Applied Science - Technology (KB)
Pre Lab 

  • Exploring inventions.
  • Comparing Benjamin Franklin Bunny to Benjamin Franklin.


  • creative
  • experiment
  • invention
  • science
  • Icky, Sticky Gloop by Morgan Matthes (Troll)

Students are to read a book and discuss inventions.


Science and inventions are similar but different. Inventions find ways to use scientific principles in our everyday life. Today, most scientists require college degrees and laboratories to work in; but inventors just need a creative mind and an ambition to create or make an object more efficient. Emphasize that our society progresses technologically by INVENTIONS not by scientific discoveries. An inventor is able to take science and make it usable. Many scientists are also inventors; and many inventors are also scientists. In human history many scientific breakthroughs were made long before someone found a use for it. Students in kindergarten should begin to distinguish between science and inventions.

Benjamin Franklin is a good example of a famous person who was an inventor. He was a person who always thought of ways to make life better for people. He invented a stove, electricity, binoculars, and many other useful items. Mr. Franklin had very little scientific training, but he was curious about how to make things work better, or saw a need and invented something that filled that need. Explain that Benjamin Franklin was also a key figure in obtaining our freedom from England during the Revolutionary War.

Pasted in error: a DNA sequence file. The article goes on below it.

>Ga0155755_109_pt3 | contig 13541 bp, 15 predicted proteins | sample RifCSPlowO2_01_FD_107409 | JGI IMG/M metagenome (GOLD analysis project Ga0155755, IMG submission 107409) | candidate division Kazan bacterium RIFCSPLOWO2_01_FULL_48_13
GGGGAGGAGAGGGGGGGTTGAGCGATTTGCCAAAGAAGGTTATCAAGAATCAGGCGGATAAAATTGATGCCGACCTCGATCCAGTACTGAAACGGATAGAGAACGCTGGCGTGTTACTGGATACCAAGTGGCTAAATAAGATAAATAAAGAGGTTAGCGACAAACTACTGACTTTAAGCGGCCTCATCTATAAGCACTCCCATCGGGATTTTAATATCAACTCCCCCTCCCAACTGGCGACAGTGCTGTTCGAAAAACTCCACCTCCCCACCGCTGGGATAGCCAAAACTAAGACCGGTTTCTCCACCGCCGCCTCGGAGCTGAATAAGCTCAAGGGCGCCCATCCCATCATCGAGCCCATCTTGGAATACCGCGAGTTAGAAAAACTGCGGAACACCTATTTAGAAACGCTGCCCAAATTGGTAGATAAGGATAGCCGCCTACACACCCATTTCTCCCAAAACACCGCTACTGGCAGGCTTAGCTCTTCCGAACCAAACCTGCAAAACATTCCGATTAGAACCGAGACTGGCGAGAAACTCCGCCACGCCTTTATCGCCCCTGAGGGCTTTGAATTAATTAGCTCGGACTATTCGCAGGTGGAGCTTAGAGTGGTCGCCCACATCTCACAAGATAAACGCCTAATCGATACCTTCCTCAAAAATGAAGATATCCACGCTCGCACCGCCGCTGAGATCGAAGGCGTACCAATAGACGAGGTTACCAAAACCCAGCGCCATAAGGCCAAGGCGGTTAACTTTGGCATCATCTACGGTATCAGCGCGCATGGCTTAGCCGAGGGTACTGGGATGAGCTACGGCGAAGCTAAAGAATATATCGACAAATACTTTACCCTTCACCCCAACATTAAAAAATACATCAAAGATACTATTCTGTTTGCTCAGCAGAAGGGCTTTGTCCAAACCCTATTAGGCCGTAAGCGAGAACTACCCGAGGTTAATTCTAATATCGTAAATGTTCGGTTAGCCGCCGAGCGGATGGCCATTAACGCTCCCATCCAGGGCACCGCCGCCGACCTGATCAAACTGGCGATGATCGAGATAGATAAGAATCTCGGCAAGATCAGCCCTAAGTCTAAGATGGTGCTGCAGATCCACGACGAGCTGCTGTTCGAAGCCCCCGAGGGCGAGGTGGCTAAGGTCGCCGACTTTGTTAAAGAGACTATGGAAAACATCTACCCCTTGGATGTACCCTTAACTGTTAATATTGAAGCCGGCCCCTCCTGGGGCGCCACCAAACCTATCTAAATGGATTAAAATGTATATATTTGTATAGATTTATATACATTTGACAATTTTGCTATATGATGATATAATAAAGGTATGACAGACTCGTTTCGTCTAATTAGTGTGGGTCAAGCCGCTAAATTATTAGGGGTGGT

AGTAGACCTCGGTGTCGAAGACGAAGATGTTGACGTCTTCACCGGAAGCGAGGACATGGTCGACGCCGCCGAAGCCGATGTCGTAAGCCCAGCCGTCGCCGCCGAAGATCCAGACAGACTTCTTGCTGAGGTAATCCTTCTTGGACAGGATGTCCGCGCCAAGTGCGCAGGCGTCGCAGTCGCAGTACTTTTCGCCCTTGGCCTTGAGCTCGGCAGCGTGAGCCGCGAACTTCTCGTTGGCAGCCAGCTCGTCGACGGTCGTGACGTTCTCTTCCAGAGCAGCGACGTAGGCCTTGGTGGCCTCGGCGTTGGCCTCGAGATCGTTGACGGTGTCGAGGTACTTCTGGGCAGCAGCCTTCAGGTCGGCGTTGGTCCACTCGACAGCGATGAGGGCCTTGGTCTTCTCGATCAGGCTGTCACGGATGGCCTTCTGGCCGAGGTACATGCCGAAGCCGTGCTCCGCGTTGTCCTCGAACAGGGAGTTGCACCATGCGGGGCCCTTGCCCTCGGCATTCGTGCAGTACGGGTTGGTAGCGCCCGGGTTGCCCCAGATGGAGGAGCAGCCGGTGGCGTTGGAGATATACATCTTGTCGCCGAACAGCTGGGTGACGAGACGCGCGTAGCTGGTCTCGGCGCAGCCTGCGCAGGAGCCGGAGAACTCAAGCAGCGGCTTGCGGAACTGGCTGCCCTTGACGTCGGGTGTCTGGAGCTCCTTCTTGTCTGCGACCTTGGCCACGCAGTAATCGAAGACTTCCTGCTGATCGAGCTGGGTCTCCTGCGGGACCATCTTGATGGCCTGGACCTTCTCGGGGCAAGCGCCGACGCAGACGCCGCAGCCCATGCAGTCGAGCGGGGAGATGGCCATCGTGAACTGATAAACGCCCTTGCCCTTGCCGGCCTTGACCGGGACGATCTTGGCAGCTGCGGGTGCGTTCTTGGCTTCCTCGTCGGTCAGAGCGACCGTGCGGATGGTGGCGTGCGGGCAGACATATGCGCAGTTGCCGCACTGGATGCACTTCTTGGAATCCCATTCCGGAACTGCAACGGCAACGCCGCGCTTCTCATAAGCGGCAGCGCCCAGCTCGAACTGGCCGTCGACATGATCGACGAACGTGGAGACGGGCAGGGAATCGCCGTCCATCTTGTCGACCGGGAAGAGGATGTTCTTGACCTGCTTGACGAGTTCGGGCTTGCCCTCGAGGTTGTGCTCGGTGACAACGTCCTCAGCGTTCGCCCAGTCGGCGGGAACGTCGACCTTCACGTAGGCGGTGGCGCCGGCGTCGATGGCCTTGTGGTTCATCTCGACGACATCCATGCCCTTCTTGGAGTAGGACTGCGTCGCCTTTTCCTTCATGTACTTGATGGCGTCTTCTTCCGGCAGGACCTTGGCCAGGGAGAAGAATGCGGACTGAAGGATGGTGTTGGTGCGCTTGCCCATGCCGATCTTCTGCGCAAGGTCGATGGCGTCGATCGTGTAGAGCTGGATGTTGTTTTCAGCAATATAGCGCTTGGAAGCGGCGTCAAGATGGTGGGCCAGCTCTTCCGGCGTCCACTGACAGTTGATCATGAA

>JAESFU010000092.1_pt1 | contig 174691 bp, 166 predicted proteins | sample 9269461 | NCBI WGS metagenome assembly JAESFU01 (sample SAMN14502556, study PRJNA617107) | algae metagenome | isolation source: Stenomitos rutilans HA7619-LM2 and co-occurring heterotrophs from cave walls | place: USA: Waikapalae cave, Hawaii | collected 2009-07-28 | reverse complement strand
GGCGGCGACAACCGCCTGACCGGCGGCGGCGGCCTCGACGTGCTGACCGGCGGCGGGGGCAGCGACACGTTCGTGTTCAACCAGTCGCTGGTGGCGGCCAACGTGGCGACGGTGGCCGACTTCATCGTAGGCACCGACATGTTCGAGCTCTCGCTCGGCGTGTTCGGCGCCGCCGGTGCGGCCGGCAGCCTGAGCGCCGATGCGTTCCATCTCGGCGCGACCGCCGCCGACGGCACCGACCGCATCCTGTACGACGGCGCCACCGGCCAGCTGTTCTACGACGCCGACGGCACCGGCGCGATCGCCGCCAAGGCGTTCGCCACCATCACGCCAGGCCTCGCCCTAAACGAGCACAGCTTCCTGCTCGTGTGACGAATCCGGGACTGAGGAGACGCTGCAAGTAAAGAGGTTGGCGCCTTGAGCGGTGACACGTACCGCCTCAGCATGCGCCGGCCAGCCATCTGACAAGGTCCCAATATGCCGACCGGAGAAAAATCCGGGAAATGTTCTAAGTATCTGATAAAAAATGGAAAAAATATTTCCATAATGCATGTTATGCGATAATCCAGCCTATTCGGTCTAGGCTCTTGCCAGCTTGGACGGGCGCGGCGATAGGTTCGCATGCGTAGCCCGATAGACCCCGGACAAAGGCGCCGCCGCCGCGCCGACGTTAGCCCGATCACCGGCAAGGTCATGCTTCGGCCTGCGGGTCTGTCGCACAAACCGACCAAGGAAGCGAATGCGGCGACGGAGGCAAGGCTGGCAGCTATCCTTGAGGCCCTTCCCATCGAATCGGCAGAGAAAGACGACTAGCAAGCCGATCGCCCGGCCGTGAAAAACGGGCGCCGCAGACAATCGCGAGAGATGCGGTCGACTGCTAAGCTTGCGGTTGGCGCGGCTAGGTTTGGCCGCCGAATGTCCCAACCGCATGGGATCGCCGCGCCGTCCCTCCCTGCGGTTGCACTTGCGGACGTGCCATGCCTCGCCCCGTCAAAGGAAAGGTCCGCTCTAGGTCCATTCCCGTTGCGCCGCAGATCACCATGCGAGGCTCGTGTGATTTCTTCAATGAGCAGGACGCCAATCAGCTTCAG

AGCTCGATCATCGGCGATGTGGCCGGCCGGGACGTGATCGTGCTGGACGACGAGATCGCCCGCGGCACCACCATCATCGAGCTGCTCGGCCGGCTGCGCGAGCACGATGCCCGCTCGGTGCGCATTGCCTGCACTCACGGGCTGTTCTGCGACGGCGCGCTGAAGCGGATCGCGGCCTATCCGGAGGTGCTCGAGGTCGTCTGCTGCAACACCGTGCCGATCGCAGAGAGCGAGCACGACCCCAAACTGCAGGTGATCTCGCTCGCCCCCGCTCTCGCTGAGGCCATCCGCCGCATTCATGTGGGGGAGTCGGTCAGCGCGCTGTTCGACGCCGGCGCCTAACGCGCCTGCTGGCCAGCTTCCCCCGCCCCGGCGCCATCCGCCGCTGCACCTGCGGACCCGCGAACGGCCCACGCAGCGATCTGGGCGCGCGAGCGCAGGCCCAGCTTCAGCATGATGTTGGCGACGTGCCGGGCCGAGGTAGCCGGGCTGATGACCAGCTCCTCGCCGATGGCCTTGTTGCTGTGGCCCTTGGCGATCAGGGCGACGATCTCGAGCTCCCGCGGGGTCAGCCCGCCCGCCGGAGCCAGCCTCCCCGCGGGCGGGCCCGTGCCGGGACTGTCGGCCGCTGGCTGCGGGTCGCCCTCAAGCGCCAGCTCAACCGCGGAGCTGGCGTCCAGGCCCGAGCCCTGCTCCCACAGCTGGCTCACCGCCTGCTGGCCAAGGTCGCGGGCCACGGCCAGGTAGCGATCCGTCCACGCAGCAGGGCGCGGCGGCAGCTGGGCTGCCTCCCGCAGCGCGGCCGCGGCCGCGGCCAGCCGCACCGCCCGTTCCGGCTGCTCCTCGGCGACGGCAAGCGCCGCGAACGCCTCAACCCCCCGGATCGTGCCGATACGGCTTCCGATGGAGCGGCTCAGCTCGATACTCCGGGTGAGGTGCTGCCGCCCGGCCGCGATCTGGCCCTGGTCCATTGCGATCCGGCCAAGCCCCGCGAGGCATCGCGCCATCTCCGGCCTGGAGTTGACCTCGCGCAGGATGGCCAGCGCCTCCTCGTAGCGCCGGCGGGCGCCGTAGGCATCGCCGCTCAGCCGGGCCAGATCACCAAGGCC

1. Students will probably relate more to the experiments of Benjamin Franklin Bunny. Tell students that the bunnies' name comes from Benjamin Franklin, not the other way around.
  2. Mr. Bunny is trying to find a new glue. As you read the book, go over Ben Franklin Bunny's reasoning. He won't stop until he finds the right glue. You can use this book to show that experiments don't always work; but that doesn't mean that you have to give up.
  3. Inventions are usually created because there is a need. Ben Franklin Bunny is an inventor because he is very creative and he likes to experiment. Tell students they can invent also, but ask their parents first!
  4. This book or a similar story will help students think about the hands-on lab, which have the students develop their own glue.
  5. As an added treat for students, have them look at the "magic" substance at your desk. Make this mixture prior to class. Mix corn starch (200 ml) and water (50 ml) and stir. If you have never worked with corn starch before, experiment prior to class. The mixture that you make is very mysterious. It looks like a liquid yet you can pick it up. If you keep rolling it, the substance will stay solid. Once you stop, it acts like a liquid. Have the students look at it and play with it. This substance looks like glue, but does not work as a glue....just a mess that Benjamin Franklin Bunny would think up!

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